In Memoriam: Ralph Vipont Brown

Photograph of Ralph Vipont Brown
Ralph Vipont Brown

Ralph Vipont Brown of Manchester was with the Friends War Victims Relief Committee and died of pneumonia following influenza on the 1st March 1919 in Calais, aged 20 years.

Ralph was born in Manchester in 1898 and attended Bootham School from 1912 to 1916.

He joined Bootham in the Autumn term 1912.  In the Christmas Show of 1912, Ralph won a Workshop prize for Bed Table.

The school magazine, “Bootham”, of March 1914 contains the report of The Eightieth Annual Report of Bootham School Natural History, Literary & Polytechnic Society.  In it we read, under Gardens:

“Considerable interest has been taken in the gardens during the year, and they have flourished accordingly. Several new arbours have been made, that of C. R. and R. V. Brown deserving special mention.”

and under Photography:

“LANTERN SLIDES.—The best lantern slides were those entered by R. V. Brown, who shows a uniformly good series.”

He won a Workshop prize for his Book Trough.

The March 1915 issue of Bootham tells us that in the School Photography competition:

“Several interesting enlargements were sent in, of which much the best is Ellis’s view of the Swimming Bath. R. V. Brown’s picture of a Hay-wain is placed second. It would be improved by the removal of some of the foreground.”


“Only two sets of lantern slides were sent in, of which O. B. Ellis’s take the first place and R. V. Brown’s second. The chief criticism the judges have to make in this section is that slides should be spotted so as to show the way in which they are to go into the lantern.”

Ralph played football at school.  The June 1915 issue of “Bootham” tells us, in “Football Notes (By the Captain)”:

“BROWN, R.V.—Is a dogged half or full-back, who dashes in with vigour, and always does his best.”

The December 1915 issue of “Bootham” reports that Ralph passed the University Of London, Senior School : Matriculation Standard Examination, with a distinction in French.  He also took the Silver Medallion (Award of Merit) of the Royal Life Saving Society Awards.

The March 1916 issue of “Bootham” has a report on the Football season 1915-16, with Notes on the Team (By the Captain):

“BROWN, R. V., is a stalwart defender of the second line, who comes dashing in with weight and power, causing any tricky dribbler to look lively. In grim determination he makes up anything he lacks in skill.”

Ralph left Bootham in summer 1916.  His Bene Decessit entry in “Bootham” of October 1916 is as follows:

“R. V. BROWN leaves from the College Class. Last year he matriculated, and this year obtained his first M.B.—the first from Bootham. He was an exceedingly hard worker, and ploughed along through thick and thin. At football he obtained his 1st eleven colours, and took an interest in tennis, on which committee he served. He was a member of the Photographic and Gardens Committees, and of the Fire Brigade. He was a reeve.” *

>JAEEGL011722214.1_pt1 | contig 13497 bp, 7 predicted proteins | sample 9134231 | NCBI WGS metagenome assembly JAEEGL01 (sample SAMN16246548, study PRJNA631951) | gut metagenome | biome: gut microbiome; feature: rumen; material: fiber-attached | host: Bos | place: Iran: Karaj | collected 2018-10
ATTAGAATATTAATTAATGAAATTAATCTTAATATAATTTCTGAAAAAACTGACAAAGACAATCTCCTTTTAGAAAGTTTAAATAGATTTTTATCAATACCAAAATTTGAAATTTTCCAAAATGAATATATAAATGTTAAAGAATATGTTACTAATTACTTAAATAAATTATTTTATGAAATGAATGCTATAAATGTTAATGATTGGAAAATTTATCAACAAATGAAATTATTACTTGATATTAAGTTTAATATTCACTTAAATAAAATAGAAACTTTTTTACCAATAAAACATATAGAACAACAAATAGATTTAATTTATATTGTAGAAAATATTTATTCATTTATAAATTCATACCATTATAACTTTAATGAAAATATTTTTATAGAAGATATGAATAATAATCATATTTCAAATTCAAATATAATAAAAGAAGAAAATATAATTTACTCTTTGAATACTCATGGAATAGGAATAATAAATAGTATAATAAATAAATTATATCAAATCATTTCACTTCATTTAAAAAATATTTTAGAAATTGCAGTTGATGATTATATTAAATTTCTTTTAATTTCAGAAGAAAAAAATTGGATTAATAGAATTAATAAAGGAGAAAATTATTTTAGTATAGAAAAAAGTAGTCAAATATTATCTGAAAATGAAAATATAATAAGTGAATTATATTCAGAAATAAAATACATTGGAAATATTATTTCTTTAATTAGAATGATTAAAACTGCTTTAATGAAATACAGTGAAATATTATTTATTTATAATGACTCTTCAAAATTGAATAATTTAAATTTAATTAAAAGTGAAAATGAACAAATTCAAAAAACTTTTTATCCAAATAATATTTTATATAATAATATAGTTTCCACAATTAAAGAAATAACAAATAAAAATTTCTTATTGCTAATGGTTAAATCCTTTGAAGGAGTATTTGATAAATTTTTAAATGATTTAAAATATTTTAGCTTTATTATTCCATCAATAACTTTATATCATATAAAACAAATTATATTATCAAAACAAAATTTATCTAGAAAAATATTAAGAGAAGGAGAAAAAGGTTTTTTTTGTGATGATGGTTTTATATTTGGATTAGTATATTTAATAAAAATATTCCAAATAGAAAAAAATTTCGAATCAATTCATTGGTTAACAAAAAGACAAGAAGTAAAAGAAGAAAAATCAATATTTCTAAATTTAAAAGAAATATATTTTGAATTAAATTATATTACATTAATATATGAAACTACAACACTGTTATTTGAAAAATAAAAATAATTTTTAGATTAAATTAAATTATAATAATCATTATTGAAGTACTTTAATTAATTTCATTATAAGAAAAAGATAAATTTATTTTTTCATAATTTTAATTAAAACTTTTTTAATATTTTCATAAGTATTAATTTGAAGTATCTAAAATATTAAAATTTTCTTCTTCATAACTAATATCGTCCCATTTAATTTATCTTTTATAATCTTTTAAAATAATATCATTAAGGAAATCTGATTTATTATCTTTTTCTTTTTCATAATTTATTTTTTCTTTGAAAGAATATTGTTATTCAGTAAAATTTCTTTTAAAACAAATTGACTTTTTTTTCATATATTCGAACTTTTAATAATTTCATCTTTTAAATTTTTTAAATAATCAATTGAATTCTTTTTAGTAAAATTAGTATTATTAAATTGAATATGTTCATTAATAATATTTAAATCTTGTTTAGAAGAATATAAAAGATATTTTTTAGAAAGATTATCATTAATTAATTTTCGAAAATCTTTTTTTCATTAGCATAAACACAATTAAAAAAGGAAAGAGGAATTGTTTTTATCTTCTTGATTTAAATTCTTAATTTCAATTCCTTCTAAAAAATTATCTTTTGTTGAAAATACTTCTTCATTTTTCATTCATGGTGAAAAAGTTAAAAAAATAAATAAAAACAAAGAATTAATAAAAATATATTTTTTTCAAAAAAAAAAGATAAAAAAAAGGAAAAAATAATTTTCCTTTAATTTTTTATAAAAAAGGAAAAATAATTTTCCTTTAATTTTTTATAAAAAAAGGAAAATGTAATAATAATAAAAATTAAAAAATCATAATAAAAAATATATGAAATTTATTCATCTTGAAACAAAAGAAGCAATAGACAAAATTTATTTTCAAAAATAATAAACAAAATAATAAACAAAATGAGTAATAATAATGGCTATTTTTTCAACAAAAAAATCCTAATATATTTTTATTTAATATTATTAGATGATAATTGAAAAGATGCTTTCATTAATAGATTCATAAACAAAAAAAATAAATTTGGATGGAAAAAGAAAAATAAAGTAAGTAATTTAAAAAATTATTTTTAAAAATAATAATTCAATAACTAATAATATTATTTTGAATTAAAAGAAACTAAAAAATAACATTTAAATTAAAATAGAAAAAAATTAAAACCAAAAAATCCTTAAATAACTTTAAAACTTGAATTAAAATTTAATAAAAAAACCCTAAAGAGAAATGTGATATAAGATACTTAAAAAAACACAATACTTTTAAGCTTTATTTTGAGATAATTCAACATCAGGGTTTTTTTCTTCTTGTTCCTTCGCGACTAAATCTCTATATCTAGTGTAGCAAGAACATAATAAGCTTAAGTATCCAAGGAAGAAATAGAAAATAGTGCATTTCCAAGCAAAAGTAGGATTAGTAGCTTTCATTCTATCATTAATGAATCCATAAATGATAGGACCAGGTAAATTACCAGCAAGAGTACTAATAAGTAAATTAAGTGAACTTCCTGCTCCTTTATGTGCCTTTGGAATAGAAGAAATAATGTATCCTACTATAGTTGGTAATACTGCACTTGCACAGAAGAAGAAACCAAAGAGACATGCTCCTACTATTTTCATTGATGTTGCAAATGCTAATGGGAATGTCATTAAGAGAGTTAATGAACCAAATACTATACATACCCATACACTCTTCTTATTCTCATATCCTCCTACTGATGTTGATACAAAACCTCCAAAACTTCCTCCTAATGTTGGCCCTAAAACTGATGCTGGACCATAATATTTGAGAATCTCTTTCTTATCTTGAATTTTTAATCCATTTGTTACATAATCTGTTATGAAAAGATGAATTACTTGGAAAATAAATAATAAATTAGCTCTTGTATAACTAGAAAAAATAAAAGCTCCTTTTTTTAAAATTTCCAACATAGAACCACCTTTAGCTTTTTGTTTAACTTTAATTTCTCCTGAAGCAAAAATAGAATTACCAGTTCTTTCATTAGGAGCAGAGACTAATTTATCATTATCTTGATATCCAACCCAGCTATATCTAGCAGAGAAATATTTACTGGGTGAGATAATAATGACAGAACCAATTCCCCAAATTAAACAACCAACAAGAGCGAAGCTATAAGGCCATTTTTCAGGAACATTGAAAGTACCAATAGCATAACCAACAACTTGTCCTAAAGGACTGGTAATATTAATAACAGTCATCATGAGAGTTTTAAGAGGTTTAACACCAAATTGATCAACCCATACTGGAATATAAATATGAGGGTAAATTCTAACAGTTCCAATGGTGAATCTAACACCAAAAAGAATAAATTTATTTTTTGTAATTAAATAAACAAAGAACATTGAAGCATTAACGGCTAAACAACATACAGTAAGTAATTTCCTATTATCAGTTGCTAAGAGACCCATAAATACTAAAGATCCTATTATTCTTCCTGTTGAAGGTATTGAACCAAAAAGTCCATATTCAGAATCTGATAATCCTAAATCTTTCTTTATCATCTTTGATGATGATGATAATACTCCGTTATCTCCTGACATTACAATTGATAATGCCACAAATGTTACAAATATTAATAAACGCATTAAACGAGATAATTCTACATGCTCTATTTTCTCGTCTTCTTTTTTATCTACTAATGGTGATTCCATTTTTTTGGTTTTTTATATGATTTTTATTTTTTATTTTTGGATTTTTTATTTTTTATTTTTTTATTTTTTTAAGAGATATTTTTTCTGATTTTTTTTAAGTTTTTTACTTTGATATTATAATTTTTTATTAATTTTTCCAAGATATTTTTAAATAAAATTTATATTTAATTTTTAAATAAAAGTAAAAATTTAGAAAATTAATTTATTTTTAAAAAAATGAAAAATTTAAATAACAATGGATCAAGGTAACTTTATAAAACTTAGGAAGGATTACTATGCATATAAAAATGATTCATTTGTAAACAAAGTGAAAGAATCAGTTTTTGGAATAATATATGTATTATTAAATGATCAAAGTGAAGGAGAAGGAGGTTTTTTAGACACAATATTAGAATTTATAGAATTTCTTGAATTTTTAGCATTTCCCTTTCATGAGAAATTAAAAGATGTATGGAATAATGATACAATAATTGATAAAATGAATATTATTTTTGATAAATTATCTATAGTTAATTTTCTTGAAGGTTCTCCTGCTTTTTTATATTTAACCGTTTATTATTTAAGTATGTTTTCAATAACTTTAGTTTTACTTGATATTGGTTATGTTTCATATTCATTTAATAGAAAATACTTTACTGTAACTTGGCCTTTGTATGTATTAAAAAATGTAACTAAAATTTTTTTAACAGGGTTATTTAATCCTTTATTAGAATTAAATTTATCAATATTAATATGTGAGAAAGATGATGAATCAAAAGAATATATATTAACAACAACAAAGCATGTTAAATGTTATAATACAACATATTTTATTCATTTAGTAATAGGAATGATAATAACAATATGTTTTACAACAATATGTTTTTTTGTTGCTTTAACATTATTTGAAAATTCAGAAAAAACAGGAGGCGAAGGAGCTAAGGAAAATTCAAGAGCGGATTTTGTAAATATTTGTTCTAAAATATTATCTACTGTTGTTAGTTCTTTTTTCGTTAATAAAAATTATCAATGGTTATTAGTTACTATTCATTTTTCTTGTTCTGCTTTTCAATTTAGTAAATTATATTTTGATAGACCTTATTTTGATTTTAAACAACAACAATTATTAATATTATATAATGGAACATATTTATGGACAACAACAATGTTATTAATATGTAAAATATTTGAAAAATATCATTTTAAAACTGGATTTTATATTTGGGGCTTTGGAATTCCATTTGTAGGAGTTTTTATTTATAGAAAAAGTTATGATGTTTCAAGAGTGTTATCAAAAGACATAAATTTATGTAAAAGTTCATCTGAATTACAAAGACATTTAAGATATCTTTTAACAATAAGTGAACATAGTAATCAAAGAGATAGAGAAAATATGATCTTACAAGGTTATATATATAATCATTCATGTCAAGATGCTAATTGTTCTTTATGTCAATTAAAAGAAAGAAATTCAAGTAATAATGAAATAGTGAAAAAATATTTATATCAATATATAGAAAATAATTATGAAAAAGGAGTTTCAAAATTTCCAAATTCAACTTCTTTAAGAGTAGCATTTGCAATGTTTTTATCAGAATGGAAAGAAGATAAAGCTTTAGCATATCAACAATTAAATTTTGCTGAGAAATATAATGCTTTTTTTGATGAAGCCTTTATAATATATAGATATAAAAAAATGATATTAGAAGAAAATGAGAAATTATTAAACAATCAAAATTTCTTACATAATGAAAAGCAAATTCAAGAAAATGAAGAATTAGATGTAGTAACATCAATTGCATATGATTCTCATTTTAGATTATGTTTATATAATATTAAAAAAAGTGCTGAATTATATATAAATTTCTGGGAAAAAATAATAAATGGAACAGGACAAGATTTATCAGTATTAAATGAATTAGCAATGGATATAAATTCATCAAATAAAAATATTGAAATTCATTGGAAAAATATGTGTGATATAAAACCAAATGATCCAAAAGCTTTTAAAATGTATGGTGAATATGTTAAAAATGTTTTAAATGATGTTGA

*A reeve is equivalent to a prefect, at Bootham School.

The same issue has Examination Results for Midsummer 1916:

“University of London, First Examination for Medical Degrees.

R. V. Brown.

R. I. A. Hickes.”

The same issue also contains the following, in “Bootham Oversea”:

“The work of the same committee in France, Holland, and Corsica progresses satisfactorily, and in all sections O.Y.S. are at work, the two most recent O.Y.S. to join the work in France being STANLEY W. DAVIES (1908-1912) and RALPH VIPONT BROWN (1912-1916).”

while “Across the Months” in the same issue tells us:

“R. V. BROWN and J. CUTHBERTSON are in training at Jordans for F.A.U. and F.W.V.R. work.”

 The March 1917 issue of “Bootham”, in “Across the Months” tells us that:

“R. V. BROWN is doing War Victims’ Relief Work near Sermaize.”


“EARLY in February we were glad to welcome some Old Boys from the Glenart Castle. The boat was in dock, so they were able to tell us about work in the Near East and in the Channel. V. W. ALEXANDER was accompanied by A. L. WILSON , R. BROWN, and E. RANSOME. They showed a fine set of slides representing F.A.U. work to the School and to the orderlies.”

“Bootham” of June 1917 contains the Report of Old York Scholars’ Association Whitsuntide Meeting, 1917:

“Messages were then read from Old Bootham Boys serving abroad, and cordial greetings from the Association were returned to these:

” To Bootham School, York, Angleterre.

” Meilleurs salutations de deux war victims and deux F.A.U., se trouvant dans la meme ville.





In the December 1917 issue of “Bootham” we read in “Bootham Oversea”:

“R. VIPONT BROWN (1912-16), speaking of the “War Victims” (of which he is one), says : ” . . . As I expect you know, we are all divided up into different departments— Building, Construction, Transport, Medical, Relief, and Agricultural Sections. When I came out here last January I was in the Medical Section a t **** * Hospital. Please do not picture to yourself a large establishment fitted with electric light and hot water. No ; we have no Haxby Road accommodation at * * * * * ” Obedient to the call of duty elsewhere, the writer continues : “Here I spent most of my time carrying armfuls of babies from the ward to the garden and back again. I also did … a good deal of motor driving. Of the two—i.e., cars and babies—I think I infinitely prefer looking after cars. The relief work has changed considerably of late from the distribution of necessities to the promotion of co-operative industry in the form of ‘Broderie.’ Building has, like the former relief work, practically ceased, and has removed to other districts.